Council’s decision not to allow locking covers in lieu of fences around pools had rational basis

by Kaitlin Heinen and Gary Taylor

Gregory Frandsen, et al. v. City of North Oaks
(Minnesota Court of Appeals, February 19, 2013)

The City of North Oaks enacted an ordinance (§§ 150.055-.062) in 1989 that requires permits to build swimming pools and that swimming pools be enclosed by safety fences. Michael Johnson, James Rechtiene, and Gregory Frandsen (the appellants) own swimming pools not enclosed by fences, despite their permits being contingent upon compliance with the fencing requirement.  Instead all three have automatic locking pool covers. In April 2010, the City notified the appellants that they were in violation of the fencing requirement. The appellants asked the City to consider amending the ordinance so that it would allow automatic locking covers to serve as an alternative. The City agreed to suspend enforcement and research the alternative.

After forming subcommittees to research several alternatives, reviewing information from insurance companies, and hearing from citizens at public hearings the planning commission agreed to recommend to the city council that fences be required to enclose all pools built after 1989, that the back of a home could be used as one side of the enclosure, and that locking covers not be allowed as a substitute for the fencing requirement. At a December 2010 meeting, the city council voted in favor of the planning commission’s recommendation. The amended ordinance became effective in July 2011. So in April 2011, the City notified the appellants that they had until July 1 to comply with the amended ordinance. Appellants responded by bringing this suit against the City, alleging that the amended ordinance violates their equal protection rights and that the amended ordinance is arbitrary and capricious. The district court denied their appeal, so the appellants appealed to the Minnesota Court of Appeals.

The Minnesota Court of Appeals’ duty is to determine “whether the district court properly applied the law and whether there are genuine issues of material fact that preclude summary judgment.” The district court referred to the ordinance as one that “promote[s] the health, safety and general welfare of [the city’s] residents.” The Minnesota Court of Appeals agreed that the ordinance is a general safety ordinance.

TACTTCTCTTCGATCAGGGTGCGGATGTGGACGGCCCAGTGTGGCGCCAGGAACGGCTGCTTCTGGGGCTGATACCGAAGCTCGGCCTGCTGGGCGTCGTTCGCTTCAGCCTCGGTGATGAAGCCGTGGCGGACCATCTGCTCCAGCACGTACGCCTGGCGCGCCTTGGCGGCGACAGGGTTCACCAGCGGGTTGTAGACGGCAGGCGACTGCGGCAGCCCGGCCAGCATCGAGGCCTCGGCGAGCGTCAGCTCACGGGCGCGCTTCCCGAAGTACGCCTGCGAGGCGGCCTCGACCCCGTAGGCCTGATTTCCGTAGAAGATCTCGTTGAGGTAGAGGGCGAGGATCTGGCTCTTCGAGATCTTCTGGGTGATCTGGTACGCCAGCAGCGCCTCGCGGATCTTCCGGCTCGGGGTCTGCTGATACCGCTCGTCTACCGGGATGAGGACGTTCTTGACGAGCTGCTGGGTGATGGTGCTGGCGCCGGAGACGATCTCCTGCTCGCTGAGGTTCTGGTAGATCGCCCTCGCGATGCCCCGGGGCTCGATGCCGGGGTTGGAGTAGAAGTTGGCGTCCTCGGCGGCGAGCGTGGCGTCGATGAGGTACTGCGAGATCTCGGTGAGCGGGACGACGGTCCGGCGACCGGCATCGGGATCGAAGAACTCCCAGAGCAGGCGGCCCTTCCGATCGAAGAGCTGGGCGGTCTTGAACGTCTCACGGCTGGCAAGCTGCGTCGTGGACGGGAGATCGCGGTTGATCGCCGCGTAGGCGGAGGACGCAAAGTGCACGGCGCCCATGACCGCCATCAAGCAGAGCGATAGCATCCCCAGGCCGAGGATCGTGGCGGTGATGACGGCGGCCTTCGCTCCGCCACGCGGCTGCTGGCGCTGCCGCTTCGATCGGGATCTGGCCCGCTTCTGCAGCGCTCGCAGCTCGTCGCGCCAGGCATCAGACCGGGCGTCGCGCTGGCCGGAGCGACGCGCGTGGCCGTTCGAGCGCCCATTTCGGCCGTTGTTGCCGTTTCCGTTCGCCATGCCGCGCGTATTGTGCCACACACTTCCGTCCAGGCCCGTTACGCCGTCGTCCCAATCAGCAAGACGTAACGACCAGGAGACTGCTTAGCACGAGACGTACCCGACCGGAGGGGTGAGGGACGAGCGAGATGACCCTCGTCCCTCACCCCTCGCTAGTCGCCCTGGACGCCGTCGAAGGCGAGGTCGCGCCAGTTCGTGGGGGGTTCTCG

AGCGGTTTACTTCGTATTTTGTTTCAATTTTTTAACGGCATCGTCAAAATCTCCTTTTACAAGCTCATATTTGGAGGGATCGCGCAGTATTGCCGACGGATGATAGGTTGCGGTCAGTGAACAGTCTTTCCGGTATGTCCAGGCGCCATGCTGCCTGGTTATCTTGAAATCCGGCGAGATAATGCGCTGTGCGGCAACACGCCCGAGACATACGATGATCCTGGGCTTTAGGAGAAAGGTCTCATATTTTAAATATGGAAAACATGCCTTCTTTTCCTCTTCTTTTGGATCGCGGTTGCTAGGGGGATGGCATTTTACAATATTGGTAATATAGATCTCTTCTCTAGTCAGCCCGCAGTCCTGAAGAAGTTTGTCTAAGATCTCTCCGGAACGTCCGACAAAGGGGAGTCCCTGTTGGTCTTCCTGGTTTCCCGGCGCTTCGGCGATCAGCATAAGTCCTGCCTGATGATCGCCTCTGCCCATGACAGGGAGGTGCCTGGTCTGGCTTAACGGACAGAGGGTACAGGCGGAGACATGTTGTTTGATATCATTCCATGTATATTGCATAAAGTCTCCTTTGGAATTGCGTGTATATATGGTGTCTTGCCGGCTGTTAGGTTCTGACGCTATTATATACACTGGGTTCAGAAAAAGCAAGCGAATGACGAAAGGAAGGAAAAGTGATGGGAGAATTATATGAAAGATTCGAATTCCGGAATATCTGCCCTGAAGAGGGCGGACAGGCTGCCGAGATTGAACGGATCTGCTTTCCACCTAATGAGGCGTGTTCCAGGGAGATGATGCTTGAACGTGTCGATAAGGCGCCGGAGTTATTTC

By exempting pre-1989 pools from the ordinance, the appellants argued that their equal protection rights were violated. They argued that there is no rational reason for this exclusion when the purpose of the ordinance is to keep children from harm: “[W]hatever danger to children exists with respect to pools built after the effective date of the ordinance also exists with respect to pools built before the effective date of the ordinance.” Since the City’s pool safety-fence ordinance became effective in May 1989, building permits of pools prior to May 1989 were not conditioned to comply with this ordinance. But the appellants’ building permits were conditioned to comply with this ordinance because their pools were built after 1989. Therefore the appellants are not similarly situated to homeowners who built pools prior to 1989. In addition, “the practice of grandfathering non-conforming properties has been upheld in the face of equal-protection challenges since at least 1914.” The appellants failed to explain why grand-fathering is rational with respect to zoning ordinances, but irrational with respect to a general welfare ordinance, so the Minnesota Court of Appeals ruled that it was not a violation of equal protection for the City to treat its residents differently with respect to the law effective when their pools were built.

The appellants also argued, without explanation, that the amended ordinance was arbitrary and capricious because it allowed a wall of a building to serve as one side of the enclosure, which they argued increased the risk of harm to children. The appellants cited a unidentified report from “US Public Safety Commission” that supported the conclusion that a house should never be considered part of the fence. But the court could not verify the existence of a “US Public Safety Commission.” To the contrary, the U.S. Consumer Product Safety Commission report considered by the planning commission stated that “when a door opens directly onto the pool area, ‘the wall of the house is an important part of the pool barrier.'” Amending an ordinance is a legislative power in which the municipality has discretion as long as there is a rational basis for its decision. The court held that the City’s decision is rational because it is directly related to promoting prevention of trespassing children gaining access to pools. The City’s decision is not arbitrary as long as one valid reason exists.

Finally, the appellants contested the City’s decision to not allow pool covers as an alternative to the fence requirement. They pointed to evidence that showed that a pool cover is a safe and viable alternative to a fence. This evidence does not mandate that the City to allow pool covers as an alternative, however. The City researched the issue for more than six months and considered numerous resources before reaching a decision. The City expressed concern for pool covers’ susceptibility to mechanical failures, human errors, and enforcement issues. The decision to require fences and not allow locking covers as substitutes is a rational decision.

The Minnesota Court of Appeals affirmed the district court’s decision to deny the appellants’ claims.

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